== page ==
We’ve all heard of greenwashing — the practice of making a company look more environmentally friendly than it actually is, through clever marketing campaigns.
But what about greenhushing? It’s a growing practice — on the other end of the spectrum — that’s posing a significant problem for climate progress. With greenhushing, companies hesitate or altogether decline to disclose their decarbonization efforts, for fear of criticism or backlash.
"Greenhushing is way more harmful than greenwashing," said Michelle Li, founder of Clever Carbon and Women and Climate, speaking at the GreenBiz NetZero conference last week.
It’s a surprisingly prominent problem, even among companies doing some of the most ambitious work around emissions reduction, according to Li and the other panelists. Firms will sometimes set a broad goal without detailing how they’ll get there, or fail to disclose progress and challenges on their way to meeting a sustainability target.
"Many companies that are genuine are the ones that are greenhushing," Li said. "They want to be perfect and ironclad, and that’s really just not possible in climate."
Janet Peace, head of advisory services at climate solutions firm Anew, sees the same thing: "The momentum has slowed a little bit. It’s not so much that companies aren’t doing things, they’re just not talking about them."
So how can companies change course and be more transparent? Li, along with her fellow panelists at NetZero, have a few suggestions for communicating climate goals while maintaining credibility.
Dig into the data
It’s really easy for a company to throw a "net zero" or "carbon neutral" pledge together that’s light on details. Those are the types of marketing claims most vulnerable to criticism.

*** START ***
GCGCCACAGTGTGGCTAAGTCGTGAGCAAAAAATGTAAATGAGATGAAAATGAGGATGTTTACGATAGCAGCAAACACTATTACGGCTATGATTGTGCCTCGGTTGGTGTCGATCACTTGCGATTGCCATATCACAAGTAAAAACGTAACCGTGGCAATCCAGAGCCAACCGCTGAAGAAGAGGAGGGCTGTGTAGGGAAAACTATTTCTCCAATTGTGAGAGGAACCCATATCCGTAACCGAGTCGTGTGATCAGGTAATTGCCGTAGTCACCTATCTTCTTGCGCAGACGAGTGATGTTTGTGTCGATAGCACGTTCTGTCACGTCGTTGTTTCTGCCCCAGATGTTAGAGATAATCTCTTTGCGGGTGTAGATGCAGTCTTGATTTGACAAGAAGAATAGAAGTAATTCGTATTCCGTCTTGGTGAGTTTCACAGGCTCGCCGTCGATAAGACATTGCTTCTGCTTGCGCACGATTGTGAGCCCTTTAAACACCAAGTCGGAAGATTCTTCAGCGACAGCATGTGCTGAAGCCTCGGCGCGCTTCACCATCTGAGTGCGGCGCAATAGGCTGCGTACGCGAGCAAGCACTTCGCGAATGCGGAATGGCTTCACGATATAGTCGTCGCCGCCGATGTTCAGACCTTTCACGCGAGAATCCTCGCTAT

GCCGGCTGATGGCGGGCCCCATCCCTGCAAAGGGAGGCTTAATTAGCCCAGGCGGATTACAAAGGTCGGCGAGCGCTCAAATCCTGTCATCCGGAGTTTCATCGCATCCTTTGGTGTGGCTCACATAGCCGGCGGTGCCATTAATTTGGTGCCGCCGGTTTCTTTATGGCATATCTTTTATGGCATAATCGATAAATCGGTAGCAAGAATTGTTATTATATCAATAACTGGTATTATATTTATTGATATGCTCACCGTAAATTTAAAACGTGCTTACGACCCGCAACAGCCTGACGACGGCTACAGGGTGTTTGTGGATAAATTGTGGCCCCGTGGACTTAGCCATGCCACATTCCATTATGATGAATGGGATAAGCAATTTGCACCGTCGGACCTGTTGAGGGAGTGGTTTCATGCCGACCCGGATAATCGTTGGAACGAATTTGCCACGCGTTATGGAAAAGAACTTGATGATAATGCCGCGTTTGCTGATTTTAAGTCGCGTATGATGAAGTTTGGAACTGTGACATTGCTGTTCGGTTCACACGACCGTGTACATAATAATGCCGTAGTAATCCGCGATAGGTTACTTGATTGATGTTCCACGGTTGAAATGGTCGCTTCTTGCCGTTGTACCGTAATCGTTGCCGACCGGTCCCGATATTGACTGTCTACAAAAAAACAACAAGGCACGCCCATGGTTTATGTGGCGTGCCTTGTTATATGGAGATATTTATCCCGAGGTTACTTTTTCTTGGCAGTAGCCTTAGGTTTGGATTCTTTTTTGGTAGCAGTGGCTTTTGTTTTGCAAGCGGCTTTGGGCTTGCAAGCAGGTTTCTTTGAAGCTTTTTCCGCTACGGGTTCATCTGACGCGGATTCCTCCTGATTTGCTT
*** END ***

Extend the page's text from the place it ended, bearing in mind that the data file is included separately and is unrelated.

But business leaders need not avoid making — and communicating — these commitments. Instead, they should work to back them up with good data.
Shannon Siart, lead ESG adviser at NASDAQ, said a baseline for data should include a report on Scope 1 and Scope 2 emissions, at the very least, with an attempt at measuring Scope 3 emissions. Without that, "speaking about a net-zero strategy is going to come off as completely not credible," Siart said on the NetZero panel.
Companies can bolster that data by engaging third parties for an audit or verification. That can be as simple as a "desktop review" of the data itself, or a more in-depth process involving site visits.
"Having third-party verification is really great for lending credibility," Siart said.
The panelists emphasized, however, that none of this data or strategy will have its intended impact if it’s not understood and embraced by senior management. "The C-suite and senior leadership buy-in is so important and so critical," Li said. "We need our leaders to be carbon literate."
Siart, who has an inside view on the vetting process used by investment analysts, said that even a solid decarbonization plan can be seen as "fluff" if the highest levels of leadership are not conversant in its details. "It’s another way to lend credibility, if senior leaders can clearly articulate a net-zero strategy," she said.
Keep the language simple
So you’ve got a solid emissions reduction plan, backed up by verified data. Now how do you go about communicating it well?
It may actually be easier to wade into the public conversation by circumventing terms such as "net zero," and anchoring your language in concrete facts, instead.
"Avoid using subjective terminology for initiatives that are actually data-driven," Li said. For example, a clothing manufacturer might be tempted to slap a label such as "climate neutral" on a jacket, but that doesn’t actually convey much to the consumer. Instead, Li suggests, the manufacturer could spell out the environmental impacts of the product, and how they’re being mitigated.
Siart also encourages companies to ease their anxiety about transparency by making sure their climate goals are supported by third-party frameworks for decarbonization.
"If you’re a company that’s trying to lend credibility to your net-zero strategy, the credibility is tied to the climate science," Siart said. You can’t just set a goal for 2050 and call it a day. "You need to have short-term goals, there’s no doubt about that."
But at the end of the day, Li and Peace see more communication from companies — even if it’s not totally perfect, or could be seen as greenwashing — as a better problem to have than less communication.
"The more people talk about climate, the more likely we are going to have real climate action in the long term," Peace said.